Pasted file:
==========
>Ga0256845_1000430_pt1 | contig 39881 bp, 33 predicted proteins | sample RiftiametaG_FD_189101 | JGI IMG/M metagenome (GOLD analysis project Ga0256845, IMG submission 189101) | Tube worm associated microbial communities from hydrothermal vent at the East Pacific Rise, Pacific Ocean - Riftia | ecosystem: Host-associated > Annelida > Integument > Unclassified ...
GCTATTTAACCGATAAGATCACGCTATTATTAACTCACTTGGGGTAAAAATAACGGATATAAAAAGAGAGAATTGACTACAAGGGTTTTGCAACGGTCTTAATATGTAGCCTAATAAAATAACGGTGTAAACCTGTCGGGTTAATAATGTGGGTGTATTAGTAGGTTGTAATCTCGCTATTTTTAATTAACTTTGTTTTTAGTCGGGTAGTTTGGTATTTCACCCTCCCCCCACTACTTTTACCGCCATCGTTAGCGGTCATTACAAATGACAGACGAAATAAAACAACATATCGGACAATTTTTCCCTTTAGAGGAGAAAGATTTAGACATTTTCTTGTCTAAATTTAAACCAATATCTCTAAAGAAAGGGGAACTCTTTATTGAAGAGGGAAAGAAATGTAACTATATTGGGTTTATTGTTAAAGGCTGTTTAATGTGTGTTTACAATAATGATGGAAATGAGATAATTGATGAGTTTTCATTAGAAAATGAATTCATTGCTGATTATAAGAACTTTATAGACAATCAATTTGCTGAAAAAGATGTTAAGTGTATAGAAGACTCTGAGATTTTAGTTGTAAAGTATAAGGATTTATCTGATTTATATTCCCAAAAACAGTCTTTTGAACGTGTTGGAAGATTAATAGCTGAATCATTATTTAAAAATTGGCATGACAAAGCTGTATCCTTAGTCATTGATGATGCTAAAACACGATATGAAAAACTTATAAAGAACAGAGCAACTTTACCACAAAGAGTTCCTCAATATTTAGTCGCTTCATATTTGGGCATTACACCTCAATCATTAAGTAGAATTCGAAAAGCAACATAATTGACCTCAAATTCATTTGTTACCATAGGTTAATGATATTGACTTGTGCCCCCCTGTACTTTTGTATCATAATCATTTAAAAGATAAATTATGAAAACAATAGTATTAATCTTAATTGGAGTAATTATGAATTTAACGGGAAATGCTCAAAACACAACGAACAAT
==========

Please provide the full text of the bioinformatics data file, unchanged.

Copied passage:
>Ga0256845_1000430_pt1 | contig 39881 bp, 33 predicted proteins | sample RiftiametaG_FD_189101 | JGI IMG/M metagenome (GOLD analysis project Ga0256845, IMG submission 189101) | Tube worm associated microbial communities from hydrothermal vent at the East Pacific Rise, Pacific Ocean - Riftia | ecosystem: Host-associated > Annelida > Integument > Unclassified ...
GCTATTTAACCGATAAGATCACGCTATTATTAACTCACTTGGGGTAAAAATAACGGATATAAAAAGAGAGAATTGACTACAAGGGTTTTGCAACGGTCTTAATATGTAGCCTAATAAAATAACGGTGTAAACCTGTCGGGTTAATAATGTGGGTGTATTAGTAGGTTGTAATCTCGCTATTTTTAATTAACTTTGTTTTTAGTCGGGTAGTTTGGTATTTCACCCTCCCCCCACTACTTTTACCGCCATCGTTAGCGGTCATTACAAATGACAGACGAAATAAAACAACATATCGGACAATTTTTCCCTTTAGAGGAGAAAGATTTAGACATTTTCTTGTCTAAATTTAAACCAATATCTCTAAAGAAAGGGGAACTCTTTATTGAAGAGGGAAAGAAATGTAACTATATTGGGTTTATTGTTAAAGGCTGTTTAATGTGTGTTTACAATAATGATGGAAATGAGATAATTGATGAGTTTTCATTAGAAAATGAATTCATTGCTGATTATAAGAACTTTATAGACAATCAATTTGCTGAAAAAGATGTTAAGTGTATAGAAGACTCTGAGATTTTAGTTGTAAAGTATAAGGATTTATCTGATTTATATTCCCAAAAACAGTCTTTTGAACGTGTTGGAAGATTAATAGCTGAATCATTATTTAAAAATTGGCATGACAAAGCTGTATCCTTAGTCATTGATGATGCTAAAACACGATATGAAAAACTTATAAAGAACAGAGCAACTTTACCACAAAGAGTTCCTCAATATTTAGTCGCTTCATATTTGGGCATTACACCTCAATCATTAAGTAGAATTCGAAAAGCAACATAATTGACCTCAAATTCATTTGTTACCATAGGTTAATGATATTGACTTGTGCCCCCCTGTACTTTTGTATCATAATCATTTAAAAGATAAATTATGAAAACAATAGTATTAATCTTAATTGGAGTAATTATGAATTTAACGGGAAATGCTCAAAACACAACGAACAAT